Living High in Low Country
ARCHWAYS OF SPANISH MOSS–draped oaks over country lanes, meandering rivers, antebellum estates, sunlit sweetgrass, and the salty perfume of tidal marshes: South Carolina’s low country is a slice of slow-paced paradise.
Whether you’re on a college tour, exploring Charleston’s dynamic culinary scene (two hours away) or intrigued by the cultural character of sultry Savannah (30 minutes away), a stopover at Palmetto Bluff is the perfect portal into the wonders of low country. The 20,000-acre nature preserve, home to 32 miles of riverfront and expansive maritime forests, is a wildlife sanctuary, swanky resort and elegant private-home community steeped in conservation and Old South history.
Once the sprawling estate of R.T. Wilson until his 72-room manse burned to the ground in a fire back in 1926, Palmetto Bluff retains its historic Southern charm with 50 bespoke cottages that line the edge of the May River. They’re notable for their stunning interiors: think claw-foot tubs, fireplaces and oversize settees on screened-in verandas — here, “porching” is a verb and usually involves sweet tea or chardonnay and meditative gazing at the water. Under the luxurious hand of Montage since 2014, a new 150-room inn recently opened, reflecting the original mansion’s architecture and grandeur.
Time at Palmetto Bluff means early-morning kayaking in the company of playful dolphins feeding in the river; electric Duffy cruises through greenbelt waterways laced with rookeries of roosting herons, egrets over oyster beds and the occasional sunbathing alligator; tee times on a pristine Jack Nicklaus course that weaves along the river’s bench; dressage or trail rides through coastal woodlands; guided hunts or sporting clays sessions at the shooting club; shrimping and crabbing family excursions; indulgent pampering at the spa; banjomaking with the rotating artist-in-residence; and champagne sunset cruises aboard Grace, the restored 1913 motor yacht named for the original owner’s daughter, who married Cornelius “Neily” Vanderbilt.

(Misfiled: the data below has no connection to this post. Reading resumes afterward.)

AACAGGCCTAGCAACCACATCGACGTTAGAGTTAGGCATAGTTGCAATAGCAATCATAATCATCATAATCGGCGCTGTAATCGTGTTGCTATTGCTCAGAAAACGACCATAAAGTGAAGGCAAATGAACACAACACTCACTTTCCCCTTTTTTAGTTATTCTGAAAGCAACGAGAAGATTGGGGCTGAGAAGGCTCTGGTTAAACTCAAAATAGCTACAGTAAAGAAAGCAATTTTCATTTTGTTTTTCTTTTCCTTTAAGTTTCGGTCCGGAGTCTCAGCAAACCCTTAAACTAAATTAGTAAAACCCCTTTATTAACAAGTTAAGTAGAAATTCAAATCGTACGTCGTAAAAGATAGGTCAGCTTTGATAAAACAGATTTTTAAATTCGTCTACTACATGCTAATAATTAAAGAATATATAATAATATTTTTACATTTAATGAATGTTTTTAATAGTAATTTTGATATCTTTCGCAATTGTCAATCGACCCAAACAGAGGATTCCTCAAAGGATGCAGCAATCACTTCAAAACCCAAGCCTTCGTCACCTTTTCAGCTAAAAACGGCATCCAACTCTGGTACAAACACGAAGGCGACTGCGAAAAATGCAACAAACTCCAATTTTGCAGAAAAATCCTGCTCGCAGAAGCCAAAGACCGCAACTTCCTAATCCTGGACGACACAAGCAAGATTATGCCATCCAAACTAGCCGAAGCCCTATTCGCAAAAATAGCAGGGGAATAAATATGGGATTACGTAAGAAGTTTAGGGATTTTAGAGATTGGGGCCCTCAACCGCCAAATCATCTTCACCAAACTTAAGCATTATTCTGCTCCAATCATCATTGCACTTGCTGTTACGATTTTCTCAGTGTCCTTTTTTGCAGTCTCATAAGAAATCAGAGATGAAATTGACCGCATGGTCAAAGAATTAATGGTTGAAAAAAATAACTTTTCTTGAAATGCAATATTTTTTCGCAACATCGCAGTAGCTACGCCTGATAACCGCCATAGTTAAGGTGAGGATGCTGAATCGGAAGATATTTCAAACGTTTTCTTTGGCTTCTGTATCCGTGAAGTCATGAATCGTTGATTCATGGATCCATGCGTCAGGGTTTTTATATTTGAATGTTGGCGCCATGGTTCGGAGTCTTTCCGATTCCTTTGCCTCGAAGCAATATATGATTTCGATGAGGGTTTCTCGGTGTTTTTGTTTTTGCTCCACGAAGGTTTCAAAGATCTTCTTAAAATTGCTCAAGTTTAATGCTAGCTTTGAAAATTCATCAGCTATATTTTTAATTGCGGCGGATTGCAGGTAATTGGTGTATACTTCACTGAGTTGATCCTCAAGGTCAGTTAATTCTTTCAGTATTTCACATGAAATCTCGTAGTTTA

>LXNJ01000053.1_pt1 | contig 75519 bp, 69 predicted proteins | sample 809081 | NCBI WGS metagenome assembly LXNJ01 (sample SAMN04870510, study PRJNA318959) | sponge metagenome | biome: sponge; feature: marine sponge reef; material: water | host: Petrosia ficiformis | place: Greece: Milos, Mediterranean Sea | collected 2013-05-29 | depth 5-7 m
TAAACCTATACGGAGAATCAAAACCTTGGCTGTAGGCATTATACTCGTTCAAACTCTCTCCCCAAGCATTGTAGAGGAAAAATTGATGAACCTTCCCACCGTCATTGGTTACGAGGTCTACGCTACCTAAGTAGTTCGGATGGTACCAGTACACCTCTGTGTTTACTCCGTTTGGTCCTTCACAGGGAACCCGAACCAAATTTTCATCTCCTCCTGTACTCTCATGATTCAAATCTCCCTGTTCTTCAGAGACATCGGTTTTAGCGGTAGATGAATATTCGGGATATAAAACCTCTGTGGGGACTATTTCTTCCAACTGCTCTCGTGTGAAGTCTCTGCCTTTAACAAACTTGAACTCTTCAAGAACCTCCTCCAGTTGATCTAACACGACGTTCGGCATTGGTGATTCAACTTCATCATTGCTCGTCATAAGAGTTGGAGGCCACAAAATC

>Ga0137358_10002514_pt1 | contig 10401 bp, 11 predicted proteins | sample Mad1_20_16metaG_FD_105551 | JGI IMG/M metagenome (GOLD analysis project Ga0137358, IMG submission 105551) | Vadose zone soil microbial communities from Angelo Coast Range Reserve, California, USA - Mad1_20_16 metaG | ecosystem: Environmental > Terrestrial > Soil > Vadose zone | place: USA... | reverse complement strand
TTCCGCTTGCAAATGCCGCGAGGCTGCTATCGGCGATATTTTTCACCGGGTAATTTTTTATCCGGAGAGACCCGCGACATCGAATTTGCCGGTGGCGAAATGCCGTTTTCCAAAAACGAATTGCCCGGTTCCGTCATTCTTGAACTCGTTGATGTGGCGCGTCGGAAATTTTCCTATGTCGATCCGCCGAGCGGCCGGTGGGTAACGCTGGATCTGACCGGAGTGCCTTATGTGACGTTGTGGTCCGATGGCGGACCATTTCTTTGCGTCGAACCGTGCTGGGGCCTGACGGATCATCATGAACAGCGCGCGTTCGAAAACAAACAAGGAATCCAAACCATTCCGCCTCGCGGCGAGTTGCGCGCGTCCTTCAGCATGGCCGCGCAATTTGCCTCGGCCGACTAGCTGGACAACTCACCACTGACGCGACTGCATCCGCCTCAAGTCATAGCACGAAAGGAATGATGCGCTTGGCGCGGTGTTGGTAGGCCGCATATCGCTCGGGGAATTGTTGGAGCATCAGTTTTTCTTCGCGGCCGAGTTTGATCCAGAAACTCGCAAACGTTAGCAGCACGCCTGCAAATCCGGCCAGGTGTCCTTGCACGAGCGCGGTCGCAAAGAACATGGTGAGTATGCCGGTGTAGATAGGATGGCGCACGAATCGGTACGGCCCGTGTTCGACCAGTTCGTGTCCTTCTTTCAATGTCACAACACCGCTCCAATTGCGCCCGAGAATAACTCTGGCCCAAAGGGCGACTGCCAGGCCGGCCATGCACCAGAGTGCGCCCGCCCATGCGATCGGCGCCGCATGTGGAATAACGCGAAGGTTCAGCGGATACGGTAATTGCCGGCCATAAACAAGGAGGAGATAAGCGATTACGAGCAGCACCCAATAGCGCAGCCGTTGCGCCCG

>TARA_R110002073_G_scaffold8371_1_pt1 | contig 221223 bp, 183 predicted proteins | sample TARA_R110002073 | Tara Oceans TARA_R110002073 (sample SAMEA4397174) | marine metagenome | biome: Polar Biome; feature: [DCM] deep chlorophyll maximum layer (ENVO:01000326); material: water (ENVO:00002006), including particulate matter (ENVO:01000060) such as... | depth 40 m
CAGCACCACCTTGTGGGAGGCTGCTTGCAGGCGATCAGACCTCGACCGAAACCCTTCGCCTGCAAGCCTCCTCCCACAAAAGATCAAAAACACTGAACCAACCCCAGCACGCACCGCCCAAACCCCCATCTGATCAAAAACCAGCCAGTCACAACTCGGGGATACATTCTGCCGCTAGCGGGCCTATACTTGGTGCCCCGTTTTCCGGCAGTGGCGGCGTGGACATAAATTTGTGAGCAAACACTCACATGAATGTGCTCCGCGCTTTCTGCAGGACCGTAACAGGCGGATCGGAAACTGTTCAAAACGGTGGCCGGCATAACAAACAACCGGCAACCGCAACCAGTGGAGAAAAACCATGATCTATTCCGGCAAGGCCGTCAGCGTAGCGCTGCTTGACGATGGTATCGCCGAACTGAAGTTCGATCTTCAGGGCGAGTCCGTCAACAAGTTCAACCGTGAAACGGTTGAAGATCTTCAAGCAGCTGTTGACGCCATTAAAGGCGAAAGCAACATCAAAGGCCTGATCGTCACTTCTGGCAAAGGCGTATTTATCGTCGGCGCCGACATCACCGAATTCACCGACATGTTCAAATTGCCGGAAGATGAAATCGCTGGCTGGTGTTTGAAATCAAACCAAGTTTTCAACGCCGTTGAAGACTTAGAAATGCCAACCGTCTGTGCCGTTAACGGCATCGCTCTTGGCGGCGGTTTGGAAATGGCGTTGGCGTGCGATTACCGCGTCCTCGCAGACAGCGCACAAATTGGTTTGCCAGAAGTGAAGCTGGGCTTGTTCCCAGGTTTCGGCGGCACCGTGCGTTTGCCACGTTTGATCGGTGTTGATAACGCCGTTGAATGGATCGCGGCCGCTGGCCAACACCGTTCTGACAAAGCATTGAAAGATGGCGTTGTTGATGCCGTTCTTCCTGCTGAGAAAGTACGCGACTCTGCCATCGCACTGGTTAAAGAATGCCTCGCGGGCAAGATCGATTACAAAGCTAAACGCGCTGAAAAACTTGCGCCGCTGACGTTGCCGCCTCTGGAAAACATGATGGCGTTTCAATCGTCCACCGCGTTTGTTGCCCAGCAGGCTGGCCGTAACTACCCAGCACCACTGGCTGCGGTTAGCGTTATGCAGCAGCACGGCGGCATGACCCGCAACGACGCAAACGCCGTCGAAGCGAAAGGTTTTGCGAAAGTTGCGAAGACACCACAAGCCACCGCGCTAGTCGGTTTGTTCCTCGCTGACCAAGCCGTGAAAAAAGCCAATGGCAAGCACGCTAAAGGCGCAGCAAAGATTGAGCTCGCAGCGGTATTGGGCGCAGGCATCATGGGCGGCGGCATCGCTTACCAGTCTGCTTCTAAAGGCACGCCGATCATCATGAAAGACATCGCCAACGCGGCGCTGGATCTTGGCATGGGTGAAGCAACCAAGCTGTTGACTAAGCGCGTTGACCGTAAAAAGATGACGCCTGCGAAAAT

Palmetto Bluff keeps expanding, but thankfully with conservation at its core (more than half of its 20,000 acres are preserved). In addition to the Montage Palmetto Bluff and its 35 private residences, there’s the charming neighborhood of Wilson Village, as well as the just-completed Moreland Village, another private-home hamlet. No matter how you choose to enjoy it, Palmetto Bluff invites you to gracefully slip into the ebb and flow of its low-country lifestyle.